So, while you generally make a good point, it includes a GIANT asterisk.
 
Old 07-17-2014, 09:19 PM
 
Location: Oceania
8,623 posts, read 6,280,228 times
Reputation: 8318
Quote:
Originally Posted by A2DAC1985 View Post



New cars on the market get an average of 25 miles per gallon. Now John drove 100 miles a day with a car that got 25 miles per gallon, so he went through 4 gallons of gas a day.
John has been driving a car and getting 25 MPG for 60 years? Who manufactured such cars? Unless he drove a BUG...
 
Old 07-17-2014, 10:03 PM
 
1,709 posts, read 1,682,992 times
Reputation: 1843
Quote:
Originally Posted by Malloric View Post
Nope.

Cost of transit infastructure is in this country really never paid back by fares. Fares don't even pay the operating costs.

It'd be like you went down to the dealer and picked up a $30,000 car and they said "Great, that'll be $15k since the government pays for half the operating costs of your car." And then you went and paid for insurance for a policy that cost $2k a year, and the insurance company said, "Great, that will be $1,000 since the government pays for half the operating costs. And then you went to the gas station and bought $40 worth of fuel with no extra added on for taxes, as the attendant said, "Great, that'll be $20 please since the government pays for half the operating costs." And then you had to buy new tires, car repairs, etc. so on and so forth.

Transit is the same way. It never pays a dime back on what it cost to build. In contrast, the car does pay for some of those infrastructure costs in the form of taxation. In other countries, mostly Asia, transit does pay for those infrastructure costs partially as well since it operates at a profit. They also leverage public-private partnerships to help pay for the infrastructure. Public-private partnership has a very different meaning there. Here in America, it means the taxpayer subsidizes private development. In Asia, it means the developer pays for part of the transit infrastructure in exchange for getting transit infrastructure to his development. You don't end up with a lot of stupid transit since the transit operators actually have to operate the transit based on fares rather than having wheel barrows of money thrown at them to run horribly inefficient transit that costs far more than driving would and uses more energy.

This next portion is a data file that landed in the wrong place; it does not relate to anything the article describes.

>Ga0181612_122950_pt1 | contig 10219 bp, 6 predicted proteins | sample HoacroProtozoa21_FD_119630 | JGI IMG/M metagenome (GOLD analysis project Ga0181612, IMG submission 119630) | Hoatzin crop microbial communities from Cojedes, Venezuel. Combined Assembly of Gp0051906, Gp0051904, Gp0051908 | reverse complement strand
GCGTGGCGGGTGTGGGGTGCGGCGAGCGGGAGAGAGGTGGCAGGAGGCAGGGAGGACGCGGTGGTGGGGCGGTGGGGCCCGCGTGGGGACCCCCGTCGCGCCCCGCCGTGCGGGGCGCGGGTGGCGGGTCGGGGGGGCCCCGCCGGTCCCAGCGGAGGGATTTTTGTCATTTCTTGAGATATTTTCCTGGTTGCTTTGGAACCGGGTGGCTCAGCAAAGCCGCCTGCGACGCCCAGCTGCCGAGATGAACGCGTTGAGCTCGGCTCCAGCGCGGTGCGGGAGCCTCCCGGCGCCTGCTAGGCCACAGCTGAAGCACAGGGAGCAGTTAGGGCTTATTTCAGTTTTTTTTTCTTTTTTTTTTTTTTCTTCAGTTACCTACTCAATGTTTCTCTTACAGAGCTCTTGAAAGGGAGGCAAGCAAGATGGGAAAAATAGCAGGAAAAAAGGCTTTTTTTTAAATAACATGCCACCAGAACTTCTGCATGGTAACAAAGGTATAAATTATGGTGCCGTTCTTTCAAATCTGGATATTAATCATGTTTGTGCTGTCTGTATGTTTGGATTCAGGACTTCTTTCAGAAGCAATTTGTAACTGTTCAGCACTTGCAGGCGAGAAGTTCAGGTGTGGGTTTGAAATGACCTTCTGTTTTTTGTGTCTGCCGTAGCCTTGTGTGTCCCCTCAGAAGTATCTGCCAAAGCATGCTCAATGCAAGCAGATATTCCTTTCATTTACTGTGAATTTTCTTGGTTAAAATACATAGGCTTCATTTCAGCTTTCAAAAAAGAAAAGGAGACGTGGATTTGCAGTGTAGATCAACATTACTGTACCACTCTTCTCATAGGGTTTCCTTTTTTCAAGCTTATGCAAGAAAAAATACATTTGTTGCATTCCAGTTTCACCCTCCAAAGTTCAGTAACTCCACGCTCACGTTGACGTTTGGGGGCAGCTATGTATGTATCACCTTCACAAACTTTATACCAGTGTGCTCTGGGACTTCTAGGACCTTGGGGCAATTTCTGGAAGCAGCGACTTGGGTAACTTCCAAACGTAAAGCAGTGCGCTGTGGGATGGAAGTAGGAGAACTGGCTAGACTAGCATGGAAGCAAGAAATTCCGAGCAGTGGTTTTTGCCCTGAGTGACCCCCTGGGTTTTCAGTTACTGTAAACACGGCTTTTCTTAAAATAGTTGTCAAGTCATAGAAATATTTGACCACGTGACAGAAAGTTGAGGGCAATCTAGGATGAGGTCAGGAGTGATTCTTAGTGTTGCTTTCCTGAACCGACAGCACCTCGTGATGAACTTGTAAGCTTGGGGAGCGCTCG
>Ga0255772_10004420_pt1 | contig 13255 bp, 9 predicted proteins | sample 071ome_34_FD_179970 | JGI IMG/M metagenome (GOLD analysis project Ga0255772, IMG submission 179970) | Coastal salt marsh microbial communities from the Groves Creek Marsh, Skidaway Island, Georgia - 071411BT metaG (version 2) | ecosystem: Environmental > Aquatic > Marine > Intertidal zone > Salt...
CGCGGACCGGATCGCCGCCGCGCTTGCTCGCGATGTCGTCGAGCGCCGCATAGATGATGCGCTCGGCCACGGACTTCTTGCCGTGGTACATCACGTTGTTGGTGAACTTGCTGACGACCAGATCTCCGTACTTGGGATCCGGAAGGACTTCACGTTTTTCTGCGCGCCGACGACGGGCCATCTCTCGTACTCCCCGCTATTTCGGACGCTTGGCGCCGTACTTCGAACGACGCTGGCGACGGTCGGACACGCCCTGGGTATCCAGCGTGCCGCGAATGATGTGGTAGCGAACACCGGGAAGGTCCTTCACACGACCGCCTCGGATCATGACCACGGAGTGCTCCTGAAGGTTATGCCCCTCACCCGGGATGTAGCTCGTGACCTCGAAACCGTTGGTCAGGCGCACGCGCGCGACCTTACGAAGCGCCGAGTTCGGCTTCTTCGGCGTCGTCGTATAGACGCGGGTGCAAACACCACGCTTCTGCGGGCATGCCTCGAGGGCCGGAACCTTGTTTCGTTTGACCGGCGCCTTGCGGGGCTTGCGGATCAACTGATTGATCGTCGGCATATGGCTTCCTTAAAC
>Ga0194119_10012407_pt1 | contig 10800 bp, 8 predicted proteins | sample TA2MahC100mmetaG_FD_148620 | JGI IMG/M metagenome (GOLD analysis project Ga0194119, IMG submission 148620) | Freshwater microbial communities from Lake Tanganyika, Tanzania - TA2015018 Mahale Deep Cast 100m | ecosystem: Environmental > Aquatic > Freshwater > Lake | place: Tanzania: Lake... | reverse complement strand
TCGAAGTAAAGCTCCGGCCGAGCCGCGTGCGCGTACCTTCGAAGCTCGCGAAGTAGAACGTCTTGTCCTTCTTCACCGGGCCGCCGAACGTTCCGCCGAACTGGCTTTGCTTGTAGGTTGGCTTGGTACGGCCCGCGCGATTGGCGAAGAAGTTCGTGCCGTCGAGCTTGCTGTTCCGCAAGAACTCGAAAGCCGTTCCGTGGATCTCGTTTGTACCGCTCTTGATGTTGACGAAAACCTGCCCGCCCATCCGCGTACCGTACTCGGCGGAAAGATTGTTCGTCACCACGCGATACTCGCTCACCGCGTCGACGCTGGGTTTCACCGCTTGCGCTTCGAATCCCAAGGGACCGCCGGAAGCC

I think you missed my point. I am totally aware that transit hardly ever breaks even, much less makes a profit. But at least it collects some kind of revenue. Unless you install tolls, roads do not collect revenue at all. The taxes don't count, as they too are subsidy. If funding to roads and transit was cut off tomorrow, with all road funding reduced to sidewalk maintenance or something really barebones, the transit could survive on rate hikes, as the roads would eventually deteriorate to the point of no use, while the transit could survive on direct revenue and, after the collapse of the roads, a captive market. Not that I support this measure, but it shows how transit can at least contribute directly to its own upkeep. Things like gas taxes count more as subsidy, and will also become less and less effective as cars become more fuel-efficient, and will eventually become useless when cars powered by power sources other than oil appear. And toll booths would have to be everywhere (and their tolls exorbitantly high) to upkeep all the road infrastructure across the states. Additionally, toll booths in developed areas will cause traffic congestion and increase commute times, which may make roads a less than desirable option for some.